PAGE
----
“In Iraq, you don’t need a license to drive anything,” Noyola said. “But I come home, and I’m a young kid looking for a job and I didn’t have the credentials.”
He ended up working menial retail jobs in stores like GameStop — a far step down and a waste of his skills.
“You think, ‘Why am I doing this, when I used to do this?’ It hurts you inside,” Noyola said.
There were tales of water purification experts turned Panera Bread bakers; vets who struggled to get jobs because of disability discrimination; and even one veteran who claimed he helped write the state test for a Commercial Driver’s License, but didn’t have the money to take the test himself.
More also needs to be done to help soldiers transition to civilian life and build skills outside the military, the veterans said. Streamlining and simplifying the process for getting the services that exist would also help, they said.
“I can do anything with a machine gun ... but without special training and education, veterans like myself don’t have a future,” said David Marshall, a Vietnam veteran and senior vice commander of the Salem VFW. “Grunts like myself who joined after high school, 19 years old, come out with no education. I am still fighting the war in the back of my mind, still in the bush. I would have given my life for my country, and I still would give my life for anyone in this room, and now we need help.”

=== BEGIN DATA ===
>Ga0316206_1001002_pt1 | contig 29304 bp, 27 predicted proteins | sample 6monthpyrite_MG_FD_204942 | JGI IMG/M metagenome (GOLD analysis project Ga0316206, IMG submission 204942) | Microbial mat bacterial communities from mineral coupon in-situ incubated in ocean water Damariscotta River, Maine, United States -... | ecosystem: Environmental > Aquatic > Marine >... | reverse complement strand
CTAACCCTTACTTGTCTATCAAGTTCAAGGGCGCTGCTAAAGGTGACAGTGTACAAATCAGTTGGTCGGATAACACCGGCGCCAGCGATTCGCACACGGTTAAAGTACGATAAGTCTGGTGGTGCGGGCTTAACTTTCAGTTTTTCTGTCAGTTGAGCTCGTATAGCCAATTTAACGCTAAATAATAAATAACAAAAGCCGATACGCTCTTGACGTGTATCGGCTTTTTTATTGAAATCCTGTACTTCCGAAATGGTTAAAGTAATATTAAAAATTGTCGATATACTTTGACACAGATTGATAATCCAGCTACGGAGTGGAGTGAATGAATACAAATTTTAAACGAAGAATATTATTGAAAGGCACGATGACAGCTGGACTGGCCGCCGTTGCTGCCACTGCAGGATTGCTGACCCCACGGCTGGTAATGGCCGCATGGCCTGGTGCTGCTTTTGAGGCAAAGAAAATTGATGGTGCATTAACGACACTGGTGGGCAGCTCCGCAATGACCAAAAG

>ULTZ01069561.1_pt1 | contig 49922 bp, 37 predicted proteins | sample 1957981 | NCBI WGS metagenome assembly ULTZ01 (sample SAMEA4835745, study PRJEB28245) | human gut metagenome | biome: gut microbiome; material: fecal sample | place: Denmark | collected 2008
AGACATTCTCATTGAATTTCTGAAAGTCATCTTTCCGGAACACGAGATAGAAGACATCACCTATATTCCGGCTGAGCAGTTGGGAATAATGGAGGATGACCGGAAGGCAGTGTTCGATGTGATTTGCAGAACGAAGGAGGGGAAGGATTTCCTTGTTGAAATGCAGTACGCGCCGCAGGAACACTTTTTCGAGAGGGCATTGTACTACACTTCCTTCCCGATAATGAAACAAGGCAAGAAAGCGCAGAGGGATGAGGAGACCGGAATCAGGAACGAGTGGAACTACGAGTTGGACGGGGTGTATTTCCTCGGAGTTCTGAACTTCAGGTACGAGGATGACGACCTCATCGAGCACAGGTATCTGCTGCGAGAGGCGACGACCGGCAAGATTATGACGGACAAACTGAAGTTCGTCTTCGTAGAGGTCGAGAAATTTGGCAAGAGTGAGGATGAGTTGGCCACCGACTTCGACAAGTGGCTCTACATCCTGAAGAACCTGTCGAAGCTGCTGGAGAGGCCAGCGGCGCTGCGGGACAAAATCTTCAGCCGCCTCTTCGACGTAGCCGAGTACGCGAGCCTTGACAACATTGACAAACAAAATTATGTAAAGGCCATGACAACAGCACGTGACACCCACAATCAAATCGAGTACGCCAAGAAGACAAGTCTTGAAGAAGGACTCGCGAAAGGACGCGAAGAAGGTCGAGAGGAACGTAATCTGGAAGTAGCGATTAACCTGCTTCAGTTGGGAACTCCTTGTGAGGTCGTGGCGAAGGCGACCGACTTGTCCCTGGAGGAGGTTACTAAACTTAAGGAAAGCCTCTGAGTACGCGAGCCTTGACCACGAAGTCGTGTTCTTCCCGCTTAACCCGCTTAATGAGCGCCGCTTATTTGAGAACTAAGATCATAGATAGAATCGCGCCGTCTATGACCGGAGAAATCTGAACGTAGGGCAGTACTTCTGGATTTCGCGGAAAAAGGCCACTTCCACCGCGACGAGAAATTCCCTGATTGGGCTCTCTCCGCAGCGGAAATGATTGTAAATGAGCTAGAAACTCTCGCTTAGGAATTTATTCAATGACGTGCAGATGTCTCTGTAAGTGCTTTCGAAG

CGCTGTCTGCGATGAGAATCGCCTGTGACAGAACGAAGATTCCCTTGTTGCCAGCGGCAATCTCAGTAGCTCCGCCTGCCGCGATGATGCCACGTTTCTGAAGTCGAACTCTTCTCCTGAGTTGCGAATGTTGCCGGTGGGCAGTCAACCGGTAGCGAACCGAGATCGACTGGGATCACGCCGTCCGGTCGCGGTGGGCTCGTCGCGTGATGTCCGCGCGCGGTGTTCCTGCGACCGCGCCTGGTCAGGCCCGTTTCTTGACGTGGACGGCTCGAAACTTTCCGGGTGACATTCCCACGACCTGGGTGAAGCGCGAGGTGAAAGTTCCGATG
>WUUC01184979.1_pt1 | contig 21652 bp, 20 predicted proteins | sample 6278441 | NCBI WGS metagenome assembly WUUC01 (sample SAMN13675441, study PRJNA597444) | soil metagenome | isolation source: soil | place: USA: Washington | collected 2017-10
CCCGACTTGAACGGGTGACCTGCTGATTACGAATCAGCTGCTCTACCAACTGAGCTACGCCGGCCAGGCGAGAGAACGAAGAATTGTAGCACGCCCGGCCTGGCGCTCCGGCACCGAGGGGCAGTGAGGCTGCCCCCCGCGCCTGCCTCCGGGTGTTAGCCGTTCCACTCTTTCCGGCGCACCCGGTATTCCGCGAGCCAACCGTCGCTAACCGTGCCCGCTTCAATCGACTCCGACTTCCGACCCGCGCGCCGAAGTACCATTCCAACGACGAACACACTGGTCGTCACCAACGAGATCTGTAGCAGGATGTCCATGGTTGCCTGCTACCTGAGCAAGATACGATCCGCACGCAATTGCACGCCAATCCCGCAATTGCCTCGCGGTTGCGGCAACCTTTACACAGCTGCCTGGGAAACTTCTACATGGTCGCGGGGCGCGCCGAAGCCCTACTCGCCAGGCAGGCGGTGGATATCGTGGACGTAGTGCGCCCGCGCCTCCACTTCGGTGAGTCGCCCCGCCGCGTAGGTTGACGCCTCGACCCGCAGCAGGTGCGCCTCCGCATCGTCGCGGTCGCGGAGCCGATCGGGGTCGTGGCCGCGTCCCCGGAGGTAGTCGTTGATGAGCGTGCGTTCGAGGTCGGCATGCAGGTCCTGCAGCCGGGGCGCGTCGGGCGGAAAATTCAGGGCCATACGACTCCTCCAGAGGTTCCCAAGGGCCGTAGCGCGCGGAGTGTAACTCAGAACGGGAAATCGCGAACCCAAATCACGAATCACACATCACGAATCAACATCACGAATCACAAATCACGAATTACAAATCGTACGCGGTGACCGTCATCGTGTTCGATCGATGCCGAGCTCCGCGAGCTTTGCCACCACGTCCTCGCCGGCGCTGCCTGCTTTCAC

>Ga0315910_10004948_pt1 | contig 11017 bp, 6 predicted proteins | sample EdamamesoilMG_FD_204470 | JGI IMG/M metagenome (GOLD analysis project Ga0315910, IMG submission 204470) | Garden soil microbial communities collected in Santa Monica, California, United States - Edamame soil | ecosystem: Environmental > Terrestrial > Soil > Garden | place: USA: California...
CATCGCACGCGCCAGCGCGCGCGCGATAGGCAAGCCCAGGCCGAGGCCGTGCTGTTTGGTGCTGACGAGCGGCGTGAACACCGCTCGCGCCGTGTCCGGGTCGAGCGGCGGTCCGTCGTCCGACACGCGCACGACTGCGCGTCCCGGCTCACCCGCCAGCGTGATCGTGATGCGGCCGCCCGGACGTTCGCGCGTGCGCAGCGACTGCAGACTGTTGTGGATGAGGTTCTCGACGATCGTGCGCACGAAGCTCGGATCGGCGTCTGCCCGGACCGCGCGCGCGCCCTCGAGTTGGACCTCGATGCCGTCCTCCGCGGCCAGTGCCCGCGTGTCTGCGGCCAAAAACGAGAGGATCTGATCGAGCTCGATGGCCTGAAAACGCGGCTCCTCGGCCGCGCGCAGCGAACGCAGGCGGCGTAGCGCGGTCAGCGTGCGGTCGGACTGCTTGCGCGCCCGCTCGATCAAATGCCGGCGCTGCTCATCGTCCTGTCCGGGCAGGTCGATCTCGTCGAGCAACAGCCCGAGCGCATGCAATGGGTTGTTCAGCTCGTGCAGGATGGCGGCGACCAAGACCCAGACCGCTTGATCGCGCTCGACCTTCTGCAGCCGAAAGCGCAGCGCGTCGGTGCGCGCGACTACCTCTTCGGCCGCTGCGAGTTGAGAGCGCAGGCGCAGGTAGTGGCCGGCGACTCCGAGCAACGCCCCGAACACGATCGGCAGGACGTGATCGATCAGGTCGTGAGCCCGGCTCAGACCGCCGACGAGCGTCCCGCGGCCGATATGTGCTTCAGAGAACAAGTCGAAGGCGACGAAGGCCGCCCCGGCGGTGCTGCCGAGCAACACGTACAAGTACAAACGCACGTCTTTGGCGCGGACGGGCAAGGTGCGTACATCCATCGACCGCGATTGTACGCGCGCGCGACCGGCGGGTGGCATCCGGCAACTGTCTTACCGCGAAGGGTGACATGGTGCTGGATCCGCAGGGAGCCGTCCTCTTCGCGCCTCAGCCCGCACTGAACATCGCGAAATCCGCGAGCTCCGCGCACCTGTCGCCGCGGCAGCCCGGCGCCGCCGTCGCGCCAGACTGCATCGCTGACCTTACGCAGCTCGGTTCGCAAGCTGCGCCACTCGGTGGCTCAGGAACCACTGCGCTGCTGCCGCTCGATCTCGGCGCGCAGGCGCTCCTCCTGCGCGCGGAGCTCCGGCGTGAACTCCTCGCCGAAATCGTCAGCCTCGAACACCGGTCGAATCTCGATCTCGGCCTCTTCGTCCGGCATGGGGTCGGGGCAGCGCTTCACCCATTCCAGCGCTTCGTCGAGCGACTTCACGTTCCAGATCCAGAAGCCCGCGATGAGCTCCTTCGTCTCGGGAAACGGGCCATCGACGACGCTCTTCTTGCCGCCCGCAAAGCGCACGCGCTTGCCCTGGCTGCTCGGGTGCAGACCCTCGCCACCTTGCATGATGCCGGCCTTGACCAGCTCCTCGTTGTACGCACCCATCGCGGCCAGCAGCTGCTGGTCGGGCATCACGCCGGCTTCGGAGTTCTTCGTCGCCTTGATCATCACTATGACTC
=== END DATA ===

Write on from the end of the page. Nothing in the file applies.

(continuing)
Larry Conway worked just after Vietnam as a personnel officer, one of the last people a soldier spoke to in the process of leaving active duty. Conway used a book to help soldiers figure out how their military specialties translated to civilian jobs. For infantrymen like Marshall, there were two potential jobs listed in the book: ditch digger and big game hunter.
“That was part of the mentality back then,” Conway said. “We need to open the doors up with education and get the word out.”